Notebook: Round 2, U.S. Senior Opentext sizeJuly 12, 2013
By Phil Stambaugh, Champions Tour staff
Weather: Mostly sunny, humid and breezy with highs near 90 degrees and winds from the SSE at 10-20 mph.
Second-Round Leaderboard: 1. Michael Allen 67-63--130 (-10); 2. Rocco Mediate 68-67--135 (-5);
3. Jeff Sluman 69-67--136 (-4); T4. Jeff Brehaut 69-68--137 (-3), Fred Funk 67-70--137 (-3); T6. Tom Lehman 67-71--138 (-2), Mark O’Meara 67-71--138 (-2)
A total of 64 players (63 professionals, 1 amateur) made the cut (low-60 and ties) which came at 5-over-par 145. Last year at Indianwood, a total of 66 players (64 professionals, 2 amateurs) advanced to play on the weekend in the U.S. Senior Open and the cut came at 4-over-par 144. This year’s cut score was the highest in a U.S. Senior Open since 2010 when the cut fell at 10-over 150.
Michael Allen (67-63--130/-10)
One day after a record seven players were tied for the first-round lead, Michael Allen now enjoys a five-stroke advantage after 36 holes, the largest margin in the history of the U.S. Senior Open. Allen birdied four of his first six holes and then rolled in a 60-foot eagle putt for good measure at the par-5 15th hole en route to a 7-under-par 63. Allen’s Friday round was the lowest second-round score in U.S. Senior Open history and was just one-stroke off the overall 18-hole low (Loren Roberts, 62/8-under, Rd. 3, 2006 @ Prairie Dunes CC). His 36-hole score of 10-under 130 also set a USGA scoring record for lowest total for the first two rounds of this championship.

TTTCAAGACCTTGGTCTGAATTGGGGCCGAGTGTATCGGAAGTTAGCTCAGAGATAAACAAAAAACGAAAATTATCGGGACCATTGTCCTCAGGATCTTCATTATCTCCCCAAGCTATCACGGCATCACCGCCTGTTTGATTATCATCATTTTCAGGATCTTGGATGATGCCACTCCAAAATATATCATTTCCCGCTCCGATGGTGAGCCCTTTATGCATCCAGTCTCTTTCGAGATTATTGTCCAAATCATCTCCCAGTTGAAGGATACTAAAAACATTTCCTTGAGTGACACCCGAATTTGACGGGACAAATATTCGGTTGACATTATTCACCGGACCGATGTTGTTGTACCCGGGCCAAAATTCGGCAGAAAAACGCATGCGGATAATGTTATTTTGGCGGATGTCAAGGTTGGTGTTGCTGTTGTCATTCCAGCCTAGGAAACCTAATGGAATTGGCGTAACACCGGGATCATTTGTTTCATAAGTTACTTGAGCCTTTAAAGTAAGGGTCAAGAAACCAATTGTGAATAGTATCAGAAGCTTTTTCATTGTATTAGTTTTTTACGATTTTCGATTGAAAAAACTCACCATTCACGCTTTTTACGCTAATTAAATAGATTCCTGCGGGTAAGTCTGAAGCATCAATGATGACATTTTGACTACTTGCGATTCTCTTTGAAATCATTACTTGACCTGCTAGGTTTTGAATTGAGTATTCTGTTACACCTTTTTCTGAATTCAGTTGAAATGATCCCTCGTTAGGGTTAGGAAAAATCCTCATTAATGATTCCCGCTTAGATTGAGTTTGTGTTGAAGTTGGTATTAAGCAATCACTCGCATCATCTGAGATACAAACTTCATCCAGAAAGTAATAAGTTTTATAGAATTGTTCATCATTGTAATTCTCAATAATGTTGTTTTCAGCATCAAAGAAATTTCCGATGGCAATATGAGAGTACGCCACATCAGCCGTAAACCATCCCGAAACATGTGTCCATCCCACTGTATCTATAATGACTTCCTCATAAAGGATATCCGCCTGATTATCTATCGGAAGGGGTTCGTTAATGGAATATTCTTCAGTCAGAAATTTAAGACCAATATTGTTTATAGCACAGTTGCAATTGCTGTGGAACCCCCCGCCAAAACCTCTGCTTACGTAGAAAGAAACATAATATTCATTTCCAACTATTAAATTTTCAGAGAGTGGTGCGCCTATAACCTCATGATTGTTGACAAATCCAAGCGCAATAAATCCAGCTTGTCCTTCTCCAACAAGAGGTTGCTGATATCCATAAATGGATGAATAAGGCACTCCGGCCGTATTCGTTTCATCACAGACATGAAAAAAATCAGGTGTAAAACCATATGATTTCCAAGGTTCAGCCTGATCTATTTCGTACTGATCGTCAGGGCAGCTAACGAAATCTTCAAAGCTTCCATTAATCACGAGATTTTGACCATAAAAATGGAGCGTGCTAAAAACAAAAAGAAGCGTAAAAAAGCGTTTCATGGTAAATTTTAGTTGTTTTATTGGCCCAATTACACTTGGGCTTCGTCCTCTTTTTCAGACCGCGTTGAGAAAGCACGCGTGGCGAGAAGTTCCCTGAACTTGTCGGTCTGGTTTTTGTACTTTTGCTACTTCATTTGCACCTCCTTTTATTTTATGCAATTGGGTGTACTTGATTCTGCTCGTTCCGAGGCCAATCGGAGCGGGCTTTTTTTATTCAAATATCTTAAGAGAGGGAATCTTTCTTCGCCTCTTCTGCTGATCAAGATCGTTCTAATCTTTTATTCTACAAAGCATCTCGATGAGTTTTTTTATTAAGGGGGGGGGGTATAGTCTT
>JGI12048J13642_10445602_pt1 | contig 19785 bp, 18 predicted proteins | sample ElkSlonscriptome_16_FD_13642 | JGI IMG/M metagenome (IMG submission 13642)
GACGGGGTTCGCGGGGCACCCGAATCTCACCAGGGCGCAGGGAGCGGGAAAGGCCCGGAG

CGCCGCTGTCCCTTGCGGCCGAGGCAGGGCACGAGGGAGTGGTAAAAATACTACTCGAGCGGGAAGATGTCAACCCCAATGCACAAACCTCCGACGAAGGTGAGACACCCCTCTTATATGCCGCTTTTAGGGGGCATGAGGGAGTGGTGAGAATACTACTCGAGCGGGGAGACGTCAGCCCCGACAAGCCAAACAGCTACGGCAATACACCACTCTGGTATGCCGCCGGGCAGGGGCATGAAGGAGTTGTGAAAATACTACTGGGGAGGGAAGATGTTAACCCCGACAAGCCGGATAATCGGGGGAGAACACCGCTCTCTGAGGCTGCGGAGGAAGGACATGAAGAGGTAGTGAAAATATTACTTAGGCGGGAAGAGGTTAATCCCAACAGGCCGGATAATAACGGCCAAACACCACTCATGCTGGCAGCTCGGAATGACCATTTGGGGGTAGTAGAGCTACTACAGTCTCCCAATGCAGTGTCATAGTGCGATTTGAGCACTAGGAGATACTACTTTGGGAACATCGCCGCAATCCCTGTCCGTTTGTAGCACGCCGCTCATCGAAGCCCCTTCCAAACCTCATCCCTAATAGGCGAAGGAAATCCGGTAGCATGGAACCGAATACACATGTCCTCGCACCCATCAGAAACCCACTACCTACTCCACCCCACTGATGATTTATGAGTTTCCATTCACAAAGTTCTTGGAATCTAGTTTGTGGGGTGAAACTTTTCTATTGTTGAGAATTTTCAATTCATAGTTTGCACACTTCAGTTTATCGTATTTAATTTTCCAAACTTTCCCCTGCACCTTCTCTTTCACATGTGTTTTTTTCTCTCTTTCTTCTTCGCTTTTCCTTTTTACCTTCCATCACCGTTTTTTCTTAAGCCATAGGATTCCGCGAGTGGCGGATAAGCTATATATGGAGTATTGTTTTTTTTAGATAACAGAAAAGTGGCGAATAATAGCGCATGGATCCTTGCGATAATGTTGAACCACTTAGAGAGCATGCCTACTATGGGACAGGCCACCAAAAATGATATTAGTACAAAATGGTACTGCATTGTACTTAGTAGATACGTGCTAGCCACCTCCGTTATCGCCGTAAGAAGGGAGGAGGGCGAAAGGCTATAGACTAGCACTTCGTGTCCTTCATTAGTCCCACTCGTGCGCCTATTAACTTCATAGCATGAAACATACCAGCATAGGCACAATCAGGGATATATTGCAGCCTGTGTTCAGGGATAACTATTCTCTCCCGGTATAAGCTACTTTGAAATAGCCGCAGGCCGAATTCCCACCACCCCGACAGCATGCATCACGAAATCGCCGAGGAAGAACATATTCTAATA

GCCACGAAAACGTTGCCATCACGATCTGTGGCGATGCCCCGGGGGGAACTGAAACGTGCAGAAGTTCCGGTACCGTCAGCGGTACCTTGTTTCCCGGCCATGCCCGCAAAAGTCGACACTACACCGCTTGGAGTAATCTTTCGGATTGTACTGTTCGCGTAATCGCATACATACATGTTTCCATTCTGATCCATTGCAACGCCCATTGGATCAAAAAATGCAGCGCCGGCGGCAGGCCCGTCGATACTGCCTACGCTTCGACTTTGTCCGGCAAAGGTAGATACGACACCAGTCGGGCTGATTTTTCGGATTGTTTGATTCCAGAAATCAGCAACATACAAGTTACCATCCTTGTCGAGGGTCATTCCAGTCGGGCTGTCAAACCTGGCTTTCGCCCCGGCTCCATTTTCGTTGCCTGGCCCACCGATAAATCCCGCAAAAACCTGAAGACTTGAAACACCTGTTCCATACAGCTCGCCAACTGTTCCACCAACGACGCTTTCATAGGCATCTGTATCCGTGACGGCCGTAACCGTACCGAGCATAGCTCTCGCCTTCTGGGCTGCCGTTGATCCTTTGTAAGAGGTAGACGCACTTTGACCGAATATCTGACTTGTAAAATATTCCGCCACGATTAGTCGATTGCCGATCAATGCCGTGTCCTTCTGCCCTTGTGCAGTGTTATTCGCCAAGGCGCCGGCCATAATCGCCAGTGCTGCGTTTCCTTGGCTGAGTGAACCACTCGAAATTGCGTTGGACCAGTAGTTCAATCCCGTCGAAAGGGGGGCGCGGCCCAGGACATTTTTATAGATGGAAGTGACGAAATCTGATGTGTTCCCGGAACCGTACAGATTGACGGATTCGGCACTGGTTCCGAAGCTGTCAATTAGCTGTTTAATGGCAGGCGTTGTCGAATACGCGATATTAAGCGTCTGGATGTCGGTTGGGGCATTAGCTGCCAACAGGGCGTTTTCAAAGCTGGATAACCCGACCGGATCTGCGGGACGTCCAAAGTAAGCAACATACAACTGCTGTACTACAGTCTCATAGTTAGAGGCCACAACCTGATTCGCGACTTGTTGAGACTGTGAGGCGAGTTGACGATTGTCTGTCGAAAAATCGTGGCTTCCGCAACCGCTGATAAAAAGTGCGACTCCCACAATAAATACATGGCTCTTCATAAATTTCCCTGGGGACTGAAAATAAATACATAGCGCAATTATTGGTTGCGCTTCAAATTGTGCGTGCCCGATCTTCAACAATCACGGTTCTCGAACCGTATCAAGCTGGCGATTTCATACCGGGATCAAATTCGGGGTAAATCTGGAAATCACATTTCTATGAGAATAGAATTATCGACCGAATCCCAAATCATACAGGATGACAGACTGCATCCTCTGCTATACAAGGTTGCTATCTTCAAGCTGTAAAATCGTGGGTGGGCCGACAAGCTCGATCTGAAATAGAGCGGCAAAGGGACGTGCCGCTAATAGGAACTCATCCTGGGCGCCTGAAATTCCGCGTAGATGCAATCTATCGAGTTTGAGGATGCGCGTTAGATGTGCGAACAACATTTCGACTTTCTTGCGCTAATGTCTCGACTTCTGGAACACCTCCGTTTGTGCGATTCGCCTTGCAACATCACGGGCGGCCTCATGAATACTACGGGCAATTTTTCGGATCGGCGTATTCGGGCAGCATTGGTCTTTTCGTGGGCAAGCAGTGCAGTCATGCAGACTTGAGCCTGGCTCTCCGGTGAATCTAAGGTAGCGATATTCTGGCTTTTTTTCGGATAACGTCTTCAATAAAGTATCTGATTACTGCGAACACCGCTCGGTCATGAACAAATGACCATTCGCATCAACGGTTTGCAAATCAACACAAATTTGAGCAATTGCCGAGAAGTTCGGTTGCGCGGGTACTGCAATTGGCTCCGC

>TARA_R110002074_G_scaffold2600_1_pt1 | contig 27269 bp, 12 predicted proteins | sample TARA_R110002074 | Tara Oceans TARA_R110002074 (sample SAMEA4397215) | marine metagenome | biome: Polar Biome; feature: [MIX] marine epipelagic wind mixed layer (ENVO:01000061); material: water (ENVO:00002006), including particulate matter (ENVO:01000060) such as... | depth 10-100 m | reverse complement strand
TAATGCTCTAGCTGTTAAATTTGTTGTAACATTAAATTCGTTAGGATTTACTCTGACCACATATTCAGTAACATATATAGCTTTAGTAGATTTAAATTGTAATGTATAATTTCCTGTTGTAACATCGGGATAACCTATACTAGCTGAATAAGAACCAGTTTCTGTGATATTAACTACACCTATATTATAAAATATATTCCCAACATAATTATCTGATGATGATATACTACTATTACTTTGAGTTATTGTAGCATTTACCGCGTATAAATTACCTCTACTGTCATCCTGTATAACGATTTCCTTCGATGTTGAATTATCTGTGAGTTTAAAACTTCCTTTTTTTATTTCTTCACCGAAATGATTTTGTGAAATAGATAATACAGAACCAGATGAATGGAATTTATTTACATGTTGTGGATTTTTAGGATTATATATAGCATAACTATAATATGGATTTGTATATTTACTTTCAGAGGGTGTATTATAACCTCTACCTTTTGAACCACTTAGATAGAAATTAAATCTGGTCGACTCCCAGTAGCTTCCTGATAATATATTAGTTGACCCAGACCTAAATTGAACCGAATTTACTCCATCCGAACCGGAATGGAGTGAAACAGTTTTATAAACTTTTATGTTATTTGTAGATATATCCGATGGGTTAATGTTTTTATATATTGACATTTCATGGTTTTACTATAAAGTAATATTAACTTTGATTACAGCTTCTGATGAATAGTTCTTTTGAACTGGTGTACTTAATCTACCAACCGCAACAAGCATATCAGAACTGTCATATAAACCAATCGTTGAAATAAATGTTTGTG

This marks the first time Allen has led at the halfway mark of a major championship on the Champions Tour. He held the lead at the halfway point of the season-ending 2011 Charles Schwab Cup Championship, a 72-hole event at TPC Harding Park, but eventually finished T2.
Allen’s five-stroke advantage after two rounds of the U.S. Senior Open is the largest 36-hole lead in a senior major since Hale Irwin was up by seven strokes through two rounds at the 1997 Senior PGA Championship. The old record for largest 36-hole lead in the U.S. Senior Open was three strokes – Dale Douglass/1986, Billy Casper/1988, Dave Stockton/1992, Ed Dougherty/1999, Tom Watson/2007.
Allen enjoyed a five-stroke lead after 36 holes of the three-round Encompass Insurance Pro-Am of Tampa Bay in 2012 and went on to triumph by three shots.
Allen was no stranger to Omaha prior to this week’s U.S. Senior Open. He made six appearances in Nebraska’s largest city on the Web.com Tour and finished T16 in the 2003 Omaha Classic at The Champions Club.
Allen is making his fourth career appearance in the U.S. Senior Open this week. His previous-best position after 36 holes of this championship was third in 2011 at Inverness and he eventually finished T7. Allen’s overall best finish in a U.S. Senior Open was T6 in 2010 at Sahalee Country Club.
Allen is making his 14th appearance on the 2013 Champions Tour and won the Mississippi Gulf Resort Classic in late March, his fourth career victory on the circuit. He also finished T4 two weeks ago in the Constellation SENIOR PLAYERS Championship and was T5 at the Regions Tradition…Also T20 at the Senior PGA Championship at Bellerive.
Allen won the 2009 Senior PGA Championship at Canterbury Golf Club in his debut on the Champions Tour.
Second-Round Statistics at the U.S. Senior Open
The last seven majors on the Champions Tour have been won by someone other than the 36-hole leader/co-leader. The last leader/co-leader after two rounds of senior major to go on and win was Englishman Roger Chapman at the 2012 Senior PGA Championship at Harbor Shores in Benton Harbor, Mich. Chapman was tied with John Cook after two rounds and eventually won by two strokes. Two weeks ago at the Constellation SENIOR PLAYERS Championship at Fox Chapel Golf Club, Fred Couples enjoyed a four-stroke advantage after 36 holes, but eventually fell two strokes short of Kenny Perry, T2 along with Duffy Waldorf. It was Couples’ third consecutive runner-up effort on the Champions Tour.
U.S. Senior Open winners to lead after the first 36 holes – Dale Douglass (1986), Lee Trevino (1990), Simon Hobday (1994), Tom Weiskopf (1995), Dave Stockton (1997), Peter Jacobsen (2004), Bernhard Langer (2010), Olin Browne (2011).